How about learning to start a fire from flint and steel? (Note: This is an exercise in hyperventilation.) Not until I'd fumbled this feat a few times did I comprehend the impact of natural variables, such as wind and humidity, on establishing a fire when you don't even have the convenience of matches. Try starting a fire with flint and steel on a windy, wintry night.

My family and I reenact on the Crown forces side. For every battle, I watch the three most important guys in my life don scarlet coats and line up on the battlefield with their weapons. Across the field from them is a swarm of guys in blue coats. So I get asked the inevitable questions at booksignings and reenacting events, sometimes shyly, sometimes with indignation. Why have I chosen to portray a loyalist, rather than a patriot? A loser, rather than a winner? A villain, rather than a hero?

Initially, I sought the Crown forces camp because the protagonists of my first two books are neutrals. Since school age, I'd had the patriot point of view drilled into me, and I felt I needed the other point of view to create balanced, believable neutrals on the page. But I remained in the Crown forces camp because I absorbed another truth while there. Soldiers who fought for King George the Third in the colonies didn't see themselves as villains or losers. Neither did many colonists see them as such. History is, indeed, written by the victors, and there are two sides to every conflict. I don't forget that when I develop my characters. The pièce de résistancefrom my research has been raising two sons who have learned to pause and value the other side of an argument.

Research gives me a panoramic, three-dimensional perspective. It enables me to texture my stories differently from those set in contemporary times — and those stories should be different. How believable are fictional worlds in which historical characters are, beneath their period clothing, merely people with their hearts and heads in the 21st century?

My blessings upon you the next time you unroll the duct tape, take fencing lessons, leave another message on the answering machine of an elusive crime reporter, or read up on Charles Manson or Jim Jones. Thanks for stopping by Writers Who Kill blogspot today, and a big thanks to Warren Bull for having me as his guest.

What's the wildest thing you've done for your own research?

13 comments:

Warren Bull said...

Suzanne,

Thanks for sharing today on our blog. Meanwhile I am on your bog discussing: Was Abraham Lincoln a racist

www.suzanneadair.typepad.com

Suzanne said...

Warren, I appreciate the opportunity to post on Writers Who Kill, and I look forward to your post on my blog tomorrow, 7 April.

Suzanne Adair

Pauline Alldred said...

Fascinating blog, Suzanne and Warren. I love the idea of recreating history. As a teenager I was fascinated by the Greeks, Romans, and Egyptians and amazed at how little fundamental human emotions change even as technology does.

True, our ancestors were a hardy lot. Can you imagine being nine months pregnant in a cover wagon?

I haven't been as thorough as you in my research. I have played out both sides in a hand to hand fight more than once.

Warren Bull said...

Suzanne,

You're right. Tomorrow I blog on your blog.

Suzanne said...

Nine months pregnant and traveling by covered wagon -- ack! No, no, no! The only thing that could make that scenario worse is July or August. At least the ancient Greek, Romans, and Egyptians didn't shove their women into stays or corsets.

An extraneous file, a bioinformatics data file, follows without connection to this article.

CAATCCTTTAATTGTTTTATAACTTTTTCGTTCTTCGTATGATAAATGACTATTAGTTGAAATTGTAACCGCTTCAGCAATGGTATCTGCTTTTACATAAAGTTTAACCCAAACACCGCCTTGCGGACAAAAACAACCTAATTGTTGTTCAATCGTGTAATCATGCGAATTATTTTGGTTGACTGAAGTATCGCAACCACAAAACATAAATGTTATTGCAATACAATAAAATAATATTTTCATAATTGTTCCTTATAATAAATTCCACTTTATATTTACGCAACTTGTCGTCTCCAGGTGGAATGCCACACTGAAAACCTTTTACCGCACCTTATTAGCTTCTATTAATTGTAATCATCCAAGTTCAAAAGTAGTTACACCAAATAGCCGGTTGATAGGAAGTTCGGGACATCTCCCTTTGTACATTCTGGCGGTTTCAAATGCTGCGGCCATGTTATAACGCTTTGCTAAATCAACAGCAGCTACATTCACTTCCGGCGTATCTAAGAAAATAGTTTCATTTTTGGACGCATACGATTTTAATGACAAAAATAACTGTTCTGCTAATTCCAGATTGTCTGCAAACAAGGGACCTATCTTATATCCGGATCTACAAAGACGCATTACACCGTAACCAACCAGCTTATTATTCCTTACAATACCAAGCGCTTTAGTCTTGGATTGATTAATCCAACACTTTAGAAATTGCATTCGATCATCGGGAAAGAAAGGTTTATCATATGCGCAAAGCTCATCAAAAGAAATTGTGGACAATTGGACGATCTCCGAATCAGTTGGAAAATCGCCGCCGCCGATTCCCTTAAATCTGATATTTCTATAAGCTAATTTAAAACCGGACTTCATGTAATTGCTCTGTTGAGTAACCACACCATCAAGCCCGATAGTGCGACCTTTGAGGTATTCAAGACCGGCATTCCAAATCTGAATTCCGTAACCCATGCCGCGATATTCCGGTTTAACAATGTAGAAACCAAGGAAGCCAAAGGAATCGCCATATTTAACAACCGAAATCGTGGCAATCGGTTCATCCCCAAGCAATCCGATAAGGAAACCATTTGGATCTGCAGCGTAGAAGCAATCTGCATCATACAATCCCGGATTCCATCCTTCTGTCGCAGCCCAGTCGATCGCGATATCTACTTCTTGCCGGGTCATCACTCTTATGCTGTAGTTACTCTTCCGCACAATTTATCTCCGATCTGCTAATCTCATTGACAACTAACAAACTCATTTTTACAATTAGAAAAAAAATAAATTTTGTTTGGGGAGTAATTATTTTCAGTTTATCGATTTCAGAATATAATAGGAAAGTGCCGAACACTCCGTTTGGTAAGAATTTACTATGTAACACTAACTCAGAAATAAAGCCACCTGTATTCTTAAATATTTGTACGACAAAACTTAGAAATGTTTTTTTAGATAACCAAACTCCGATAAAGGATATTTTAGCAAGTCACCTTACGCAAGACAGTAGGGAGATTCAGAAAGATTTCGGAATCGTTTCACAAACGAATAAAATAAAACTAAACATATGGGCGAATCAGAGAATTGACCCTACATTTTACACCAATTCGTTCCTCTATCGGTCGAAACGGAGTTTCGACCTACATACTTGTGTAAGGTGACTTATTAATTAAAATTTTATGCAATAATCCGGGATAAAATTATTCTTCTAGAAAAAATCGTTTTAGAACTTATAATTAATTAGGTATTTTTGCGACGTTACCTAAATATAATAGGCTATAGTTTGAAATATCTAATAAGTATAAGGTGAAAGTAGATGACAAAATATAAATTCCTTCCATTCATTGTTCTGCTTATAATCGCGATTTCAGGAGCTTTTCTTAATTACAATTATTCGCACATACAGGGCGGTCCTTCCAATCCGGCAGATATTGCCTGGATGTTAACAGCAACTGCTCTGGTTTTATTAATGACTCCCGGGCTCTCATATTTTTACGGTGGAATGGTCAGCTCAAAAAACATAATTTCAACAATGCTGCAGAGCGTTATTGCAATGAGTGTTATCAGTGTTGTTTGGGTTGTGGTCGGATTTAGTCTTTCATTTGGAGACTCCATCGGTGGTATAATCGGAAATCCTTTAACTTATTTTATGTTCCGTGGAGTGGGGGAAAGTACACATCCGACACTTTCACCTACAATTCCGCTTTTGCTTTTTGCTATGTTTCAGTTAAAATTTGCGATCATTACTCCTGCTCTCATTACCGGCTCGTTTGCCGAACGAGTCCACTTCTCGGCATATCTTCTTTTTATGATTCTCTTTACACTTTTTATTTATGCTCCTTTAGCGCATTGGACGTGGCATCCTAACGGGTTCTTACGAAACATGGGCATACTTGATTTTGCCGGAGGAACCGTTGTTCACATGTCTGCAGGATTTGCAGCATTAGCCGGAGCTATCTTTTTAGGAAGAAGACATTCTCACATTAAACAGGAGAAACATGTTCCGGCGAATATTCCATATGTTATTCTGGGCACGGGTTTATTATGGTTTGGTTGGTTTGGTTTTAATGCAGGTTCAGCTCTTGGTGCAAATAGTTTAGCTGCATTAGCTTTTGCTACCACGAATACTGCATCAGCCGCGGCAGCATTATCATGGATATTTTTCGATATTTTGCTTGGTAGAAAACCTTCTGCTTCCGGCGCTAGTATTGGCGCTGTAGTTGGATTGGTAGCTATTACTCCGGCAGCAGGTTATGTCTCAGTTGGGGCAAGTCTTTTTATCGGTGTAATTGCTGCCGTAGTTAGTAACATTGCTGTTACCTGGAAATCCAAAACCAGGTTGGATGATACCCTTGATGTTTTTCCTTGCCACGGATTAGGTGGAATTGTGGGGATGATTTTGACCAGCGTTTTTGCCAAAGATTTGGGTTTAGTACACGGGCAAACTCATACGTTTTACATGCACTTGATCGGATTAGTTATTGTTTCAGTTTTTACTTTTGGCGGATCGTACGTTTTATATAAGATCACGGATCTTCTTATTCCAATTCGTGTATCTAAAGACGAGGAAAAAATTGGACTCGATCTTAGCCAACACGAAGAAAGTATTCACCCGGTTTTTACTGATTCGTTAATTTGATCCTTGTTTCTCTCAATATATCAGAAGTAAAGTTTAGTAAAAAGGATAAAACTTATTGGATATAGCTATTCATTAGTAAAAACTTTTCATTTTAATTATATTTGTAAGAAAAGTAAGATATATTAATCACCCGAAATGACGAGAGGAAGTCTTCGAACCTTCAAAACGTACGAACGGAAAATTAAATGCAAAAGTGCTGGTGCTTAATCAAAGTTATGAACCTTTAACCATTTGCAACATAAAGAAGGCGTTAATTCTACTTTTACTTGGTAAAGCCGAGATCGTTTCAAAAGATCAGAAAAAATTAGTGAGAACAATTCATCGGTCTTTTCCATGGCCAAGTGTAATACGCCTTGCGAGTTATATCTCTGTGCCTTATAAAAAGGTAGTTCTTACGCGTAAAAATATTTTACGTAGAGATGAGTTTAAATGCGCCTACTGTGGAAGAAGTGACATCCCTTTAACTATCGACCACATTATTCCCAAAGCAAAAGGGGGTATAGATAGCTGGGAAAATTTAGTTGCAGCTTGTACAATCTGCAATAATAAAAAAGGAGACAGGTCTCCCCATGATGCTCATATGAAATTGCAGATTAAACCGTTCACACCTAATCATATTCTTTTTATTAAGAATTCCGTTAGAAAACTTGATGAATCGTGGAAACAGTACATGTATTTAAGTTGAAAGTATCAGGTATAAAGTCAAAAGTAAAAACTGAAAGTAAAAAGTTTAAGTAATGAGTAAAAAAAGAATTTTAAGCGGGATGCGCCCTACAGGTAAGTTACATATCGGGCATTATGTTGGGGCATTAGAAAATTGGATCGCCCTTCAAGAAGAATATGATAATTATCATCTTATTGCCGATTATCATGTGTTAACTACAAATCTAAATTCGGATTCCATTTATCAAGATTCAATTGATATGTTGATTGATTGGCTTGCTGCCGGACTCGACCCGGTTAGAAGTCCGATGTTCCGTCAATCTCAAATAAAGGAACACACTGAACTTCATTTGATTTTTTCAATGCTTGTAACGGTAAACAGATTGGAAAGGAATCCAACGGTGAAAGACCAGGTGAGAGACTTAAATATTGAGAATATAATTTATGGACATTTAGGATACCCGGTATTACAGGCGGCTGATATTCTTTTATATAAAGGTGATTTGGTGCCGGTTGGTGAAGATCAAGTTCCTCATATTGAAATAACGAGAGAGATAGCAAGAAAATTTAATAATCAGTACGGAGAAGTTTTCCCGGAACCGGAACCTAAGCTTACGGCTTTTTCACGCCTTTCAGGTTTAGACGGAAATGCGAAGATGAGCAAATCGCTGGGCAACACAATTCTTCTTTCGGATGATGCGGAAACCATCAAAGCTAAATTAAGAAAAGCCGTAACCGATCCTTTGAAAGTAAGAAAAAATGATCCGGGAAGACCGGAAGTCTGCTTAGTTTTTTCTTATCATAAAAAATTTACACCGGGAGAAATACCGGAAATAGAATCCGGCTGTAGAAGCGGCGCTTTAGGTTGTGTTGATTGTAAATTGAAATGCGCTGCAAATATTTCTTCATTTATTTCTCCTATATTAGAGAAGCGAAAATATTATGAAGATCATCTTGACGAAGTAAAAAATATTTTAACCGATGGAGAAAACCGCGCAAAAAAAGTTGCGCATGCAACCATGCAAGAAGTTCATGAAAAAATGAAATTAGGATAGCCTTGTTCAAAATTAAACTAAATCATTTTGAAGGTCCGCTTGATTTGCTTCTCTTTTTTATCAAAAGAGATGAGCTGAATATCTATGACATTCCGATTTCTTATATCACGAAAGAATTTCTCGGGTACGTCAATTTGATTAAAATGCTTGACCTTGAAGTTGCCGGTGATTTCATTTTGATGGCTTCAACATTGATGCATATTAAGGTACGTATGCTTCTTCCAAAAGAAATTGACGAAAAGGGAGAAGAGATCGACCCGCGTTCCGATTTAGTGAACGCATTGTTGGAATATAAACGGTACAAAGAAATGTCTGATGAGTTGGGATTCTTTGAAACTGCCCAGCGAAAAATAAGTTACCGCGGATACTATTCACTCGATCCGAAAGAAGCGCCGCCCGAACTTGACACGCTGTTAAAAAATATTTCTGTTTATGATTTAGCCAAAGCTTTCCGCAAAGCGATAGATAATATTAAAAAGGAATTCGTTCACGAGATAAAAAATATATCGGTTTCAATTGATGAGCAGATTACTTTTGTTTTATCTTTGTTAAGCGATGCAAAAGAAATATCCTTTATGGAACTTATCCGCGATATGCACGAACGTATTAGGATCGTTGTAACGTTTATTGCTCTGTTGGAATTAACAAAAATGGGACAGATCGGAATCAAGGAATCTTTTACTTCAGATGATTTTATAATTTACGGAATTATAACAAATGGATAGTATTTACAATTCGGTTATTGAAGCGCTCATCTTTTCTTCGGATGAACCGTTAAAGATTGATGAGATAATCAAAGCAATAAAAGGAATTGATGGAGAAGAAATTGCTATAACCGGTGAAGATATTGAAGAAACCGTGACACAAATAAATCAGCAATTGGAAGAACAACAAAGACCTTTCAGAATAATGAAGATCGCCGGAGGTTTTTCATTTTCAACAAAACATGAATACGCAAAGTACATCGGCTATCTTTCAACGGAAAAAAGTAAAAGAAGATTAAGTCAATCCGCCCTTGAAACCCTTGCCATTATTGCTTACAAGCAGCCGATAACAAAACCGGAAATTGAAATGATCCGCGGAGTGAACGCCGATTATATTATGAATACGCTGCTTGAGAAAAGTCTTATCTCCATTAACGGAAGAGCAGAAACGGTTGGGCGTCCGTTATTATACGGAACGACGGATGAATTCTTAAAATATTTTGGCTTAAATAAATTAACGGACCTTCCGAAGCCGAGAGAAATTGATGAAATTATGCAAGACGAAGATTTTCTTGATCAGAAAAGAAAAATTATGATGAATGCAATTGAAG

Suzanne Adair

J. R. Tomlin said...

Well, if you want to jerk me RIGHT out of a story say that men had zippers in their trousers in 1922, that the medieval Irish ate potatoes, or that an Englishwoman used a spinning wheel in 1220.

I'm finicky as hell.

The roughest thing I ever did for research: traveled to Moidart in the midst of a Scottish winter. Brrrr...

Judy said...

Very interesting blog. What's the weirdest thing I've done for research? Helped prepare a body for burial.

Warren Bull said...

Perhaps the most frequent example of poor research is the frequently used "Smell of cordite" to indicate a weapon has been fired. I've seen that for black powder weapons (pre-cordite) and modern weapons (post-cordite).

Suzanne said...

J.R.: A Scottish winter -- brrr is right.

Judy: That's dedication. Did you help with embalming?

Warren: Gunpowder at Revolutionary War battle reenactments has a characteristic rotten egg smell when it's fired.

Suzanne Adair

Jillian said...

This was a marvelous, interesting post. Lots of great info and I admire you for the re-enacting weekends.

Kaye George said...

I guess going through the Citizen's Police Academy in Austin (and ride-outs in other cities) had taken me the closest to where I need to be for some of my fiction. The guy peeing in the back of the cruiser while he was sitting there cuffed. Me alone in the car with him while the policeman searched his house. Very authentic smell!

I don't do historicals--that would be so hard! Although, if I did something set a couple of decades ago (3? 4?) some would consider that history, but I did my own research for those decades, living through them. :)

Thanks for a fascinating post, which is what I always expect here.

Suzanne said...

Jillian: you're welcome!

Kaye: I did a Citizens Police Academy ride-along, too. Got involved in one of those high-speed chases that pulls G forces. The perp escaped. LOL Funny how they don't tell you that happens on "COPS."

Thanks for stopping by.

Suzanne Adair

morganalyx said...

Very cool post, Suzanne! I haven't done many "crazy" things for research, but I like the idea of putting oneself in the thick of it. I'm definitely interested in trying the ride along, & even being locked in a trunk.

Thanks!